Throughout the communities where Farmer Foodshare operates, there are farmers, volunteers, home cooks, craftsmen, advocates and families finding innovative ways to share tools and knowledge. They're making it possible for all members of their community to eat well and make positive food choices.
Caswell County is a prime example. New in town? Expect to be invited to a gathering of locals, eating food around a common table. On the second Wednesday of each month, the county offers a free Community Building Lunch made with fresh, local produce at the Cooperative Extension Kitchen in Yanceyville.
“There is a huge need here in Caswell,” says Tammy Carter, president of the Caswell County Local Foods Council. “But there is such a strong network and tight community.”
Then there's the annual Farm Day hosted by the Piedmont Progressive Farmers Group (PPFG), a nonprofit cooperative of farmers within a 75-mile radius of Caswell County. The group’s primary focus currently is pastured, cage free brown eggs, which it aggregates from its members after they have been washed, graded and refrigerated on the farms of the individual members. Many of those eggs are then sold to customers throughout the region through Farmer Foodshare’s Wholesale Market.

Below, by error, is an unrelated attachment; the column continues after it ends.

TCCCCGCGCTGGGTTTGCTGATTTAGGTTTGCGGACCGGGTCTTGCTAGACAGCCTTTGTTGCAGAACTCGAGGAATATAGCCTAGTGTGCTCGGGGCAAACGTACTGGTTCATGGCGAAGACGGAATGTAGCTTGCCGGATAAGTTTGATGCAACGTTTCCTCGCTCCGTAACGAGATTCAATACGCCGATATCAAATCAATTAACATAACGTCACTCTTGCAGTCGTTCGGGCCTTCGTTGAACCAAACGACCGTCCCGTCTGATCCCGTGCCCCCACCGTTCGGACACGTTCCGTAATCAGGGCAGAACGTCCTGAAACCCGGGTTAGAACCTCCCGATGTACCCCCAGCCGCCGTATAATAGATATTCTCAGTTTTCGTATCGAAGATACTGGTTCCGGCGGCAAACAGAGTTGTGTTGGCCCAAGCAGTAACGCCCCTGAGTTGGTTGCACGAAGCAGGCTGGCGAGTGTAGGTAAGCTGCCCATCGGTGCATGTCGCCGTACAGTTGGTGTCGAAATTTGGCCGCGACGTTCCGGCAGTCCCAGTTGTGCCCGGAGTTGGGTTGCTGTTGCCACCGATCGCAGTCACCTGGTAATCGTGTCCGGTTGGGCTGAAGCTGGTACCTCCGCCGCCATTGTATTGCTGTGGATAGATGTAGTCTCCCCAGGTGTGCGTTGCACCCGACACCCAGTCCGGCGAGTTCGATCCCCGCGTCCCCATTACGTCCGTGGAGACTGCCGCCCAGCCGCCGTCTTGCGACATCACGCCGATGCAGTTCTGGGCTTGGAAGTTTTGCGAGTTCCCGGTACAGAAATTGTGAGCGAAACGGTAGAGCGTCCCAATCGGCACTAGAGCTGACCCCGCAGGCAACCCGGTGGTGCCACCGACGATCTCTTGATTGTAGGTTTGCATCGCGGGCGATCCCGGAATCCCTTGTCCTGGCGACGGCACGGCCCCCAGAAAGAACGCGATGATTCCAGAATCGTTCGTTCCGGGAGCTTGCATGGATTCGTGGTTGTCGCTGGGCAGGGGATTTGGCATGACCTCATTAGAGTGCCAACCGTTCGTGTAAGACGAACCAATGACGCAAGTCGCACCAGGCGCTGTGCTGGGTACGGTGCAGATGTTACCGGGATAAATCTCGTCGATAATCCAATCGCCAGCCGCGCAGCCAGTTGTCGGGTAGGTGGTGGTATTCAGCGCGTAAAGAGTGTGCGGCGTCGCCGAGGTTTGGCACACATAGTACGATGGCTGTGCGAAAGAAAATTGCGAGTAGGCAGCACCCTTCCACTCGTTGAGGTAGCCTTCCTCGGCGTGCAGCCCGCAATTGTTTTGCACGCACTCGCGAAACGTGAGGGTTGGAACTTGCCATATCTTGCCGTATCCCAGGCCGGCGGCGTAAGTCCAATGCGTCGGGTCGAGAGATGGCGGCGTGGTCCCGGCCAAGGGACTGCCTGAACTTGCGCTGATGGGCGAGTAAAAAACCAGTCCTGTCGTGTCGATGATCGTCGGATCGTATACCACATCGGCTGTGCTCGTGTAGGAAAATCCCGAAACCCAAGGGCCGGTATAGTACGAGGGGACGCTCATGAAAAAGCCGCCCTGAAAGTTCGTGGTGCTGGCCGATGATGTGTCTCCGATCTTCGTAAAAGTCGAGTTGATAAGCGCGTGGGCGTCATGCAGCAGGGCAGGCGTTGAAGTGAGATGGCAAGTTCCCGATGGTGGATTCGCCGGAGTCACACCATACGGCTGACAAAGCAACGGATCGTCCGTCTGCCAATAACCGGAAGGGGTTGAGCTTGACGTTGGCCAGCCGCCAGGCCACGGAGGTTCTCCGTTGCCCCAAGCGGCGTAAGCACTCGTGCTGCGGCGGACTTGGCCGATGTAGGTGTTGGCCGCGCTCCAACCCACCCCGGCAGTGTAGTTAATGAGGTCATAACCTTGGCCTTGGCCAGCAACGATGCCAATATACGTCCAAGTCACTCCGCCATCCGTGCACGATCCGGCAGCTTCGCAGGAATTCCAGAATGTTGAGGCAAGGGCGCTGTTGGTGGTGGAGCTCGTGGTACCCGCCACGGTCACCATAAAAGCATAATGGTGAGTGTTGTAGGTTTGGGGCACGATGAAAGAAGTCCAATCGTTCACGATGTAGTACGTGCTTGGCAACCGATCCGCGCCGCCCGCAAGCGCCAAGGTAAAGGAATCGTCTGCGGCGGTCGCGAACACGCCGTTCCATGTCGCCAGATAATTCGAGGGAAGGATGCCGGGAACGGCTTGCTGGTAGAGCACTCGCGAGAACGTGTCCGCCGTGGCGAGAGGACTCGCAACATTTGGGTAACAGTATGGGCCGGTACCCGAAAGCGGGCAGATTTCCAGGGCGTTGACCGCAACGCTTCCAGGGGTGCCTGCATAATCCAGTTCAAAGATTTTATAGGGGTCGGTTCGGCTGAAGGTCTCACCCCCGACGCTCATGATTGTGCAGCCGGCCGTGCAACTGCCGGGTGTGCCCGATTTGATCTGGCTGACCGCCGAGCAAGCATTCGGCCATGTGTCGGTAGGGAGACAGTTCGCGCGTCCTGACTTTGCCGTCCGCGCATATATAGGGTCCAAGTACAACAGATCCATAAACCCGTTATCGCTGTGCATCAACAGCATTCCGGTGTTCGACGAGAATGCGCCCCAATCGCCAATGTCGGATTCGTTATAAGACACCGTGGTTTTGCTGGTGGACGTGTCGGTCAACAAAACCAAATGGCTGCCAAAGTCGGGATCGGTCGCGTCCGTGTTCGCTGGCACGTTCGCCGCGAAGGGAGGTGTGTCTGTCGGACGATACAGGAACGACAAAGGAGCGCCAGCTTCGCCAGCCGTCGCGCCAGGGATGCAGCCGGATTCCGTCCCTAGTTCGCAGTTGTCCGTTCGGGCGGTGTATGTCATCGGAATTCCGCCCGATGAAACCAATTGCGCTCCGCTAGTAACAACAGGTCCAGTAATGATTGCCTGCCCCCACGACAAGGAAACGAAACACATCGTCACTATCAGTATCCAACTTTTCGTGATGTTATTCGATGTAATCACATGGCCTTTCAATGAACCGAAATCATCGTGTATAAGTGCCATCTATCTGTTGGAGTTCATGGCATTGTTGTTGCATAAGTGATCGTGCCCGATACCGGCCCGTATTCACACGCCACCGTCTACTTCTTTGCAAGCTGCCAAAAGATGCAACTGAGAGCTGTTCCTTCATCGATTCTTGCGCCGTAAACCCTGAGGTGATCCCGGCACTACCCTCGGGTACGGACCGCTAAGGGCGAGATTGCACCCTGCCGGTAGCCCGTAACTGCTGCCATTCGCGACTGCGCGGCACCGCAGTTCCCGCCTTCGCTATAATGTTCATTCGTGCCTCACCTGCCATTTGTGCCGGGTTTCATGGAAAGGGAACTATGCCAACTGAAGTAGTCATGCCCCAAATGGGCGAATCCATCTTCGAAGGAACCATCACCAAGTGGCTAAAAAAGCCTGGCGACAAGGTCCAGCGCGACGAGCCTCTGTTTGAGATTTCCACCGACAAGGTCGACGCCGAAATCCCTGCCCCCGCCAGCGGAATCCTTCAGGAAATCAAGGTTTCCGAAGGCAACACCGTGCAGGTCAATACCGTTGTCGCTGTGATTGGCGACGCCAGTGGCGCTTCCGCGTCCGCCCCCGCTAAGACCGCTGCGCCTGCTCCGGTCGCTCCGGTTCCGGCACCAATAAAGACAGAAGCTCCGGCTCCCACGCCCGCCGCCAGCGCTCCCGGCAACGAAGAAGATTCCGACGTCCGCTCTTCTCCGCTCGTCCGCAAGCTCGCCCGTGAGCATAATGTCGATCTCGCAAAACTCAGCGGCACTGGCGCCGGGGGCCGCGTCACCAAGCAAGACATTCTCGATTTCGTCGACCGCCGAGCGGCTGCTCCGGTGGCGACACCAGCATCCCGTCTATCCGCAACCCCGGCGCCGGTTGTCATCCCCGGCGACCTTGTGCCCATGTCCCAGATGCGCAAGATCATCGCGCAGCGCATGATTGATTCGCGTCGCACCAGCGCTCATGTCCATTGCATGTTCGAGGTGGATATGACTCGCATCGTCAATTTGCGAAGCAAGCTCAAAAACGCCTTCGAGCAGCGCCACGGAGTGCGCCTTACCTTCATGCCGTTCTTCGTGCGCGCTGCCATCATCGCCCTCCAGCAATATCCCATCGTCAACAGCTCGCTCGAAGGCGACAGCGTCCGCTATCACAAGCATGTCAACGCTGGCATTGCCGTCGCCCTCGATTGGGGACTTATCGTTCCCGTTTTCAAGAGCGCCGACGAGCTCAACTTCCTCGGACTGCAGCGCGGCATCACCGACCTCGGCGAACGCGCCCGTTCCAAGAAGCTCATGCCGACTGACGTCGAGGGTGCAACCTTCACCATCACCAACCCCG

“They are hands down the best people to work with,” says David Szczepankowski, director of the Wholesale Market. “Our hope is to support them more.”
PPFG promotes sustainable and diverse farming through education, training, technical assistance, and marketing in an effort to enhance the overall operation of disadvantaged farmers in the Piedmont region.
Its Farm Day offers a forum for connecting local people with local resources on land loss prevention, tax information, USDA programs, and even crop specialization.
Sam Crisp, a member of the PPFG board of directors, is crystal clear about what the group aims to achieve. “There is an opportunity to be innovative even on a small piece of land,” says Sam. “We want to help those who own land in the Piedmont area use it productively and creatively,” he says, “not necessarily the way that land was used 50-60 years ago.”
That's exactly the type of work Farmer Foodshare is honored to support.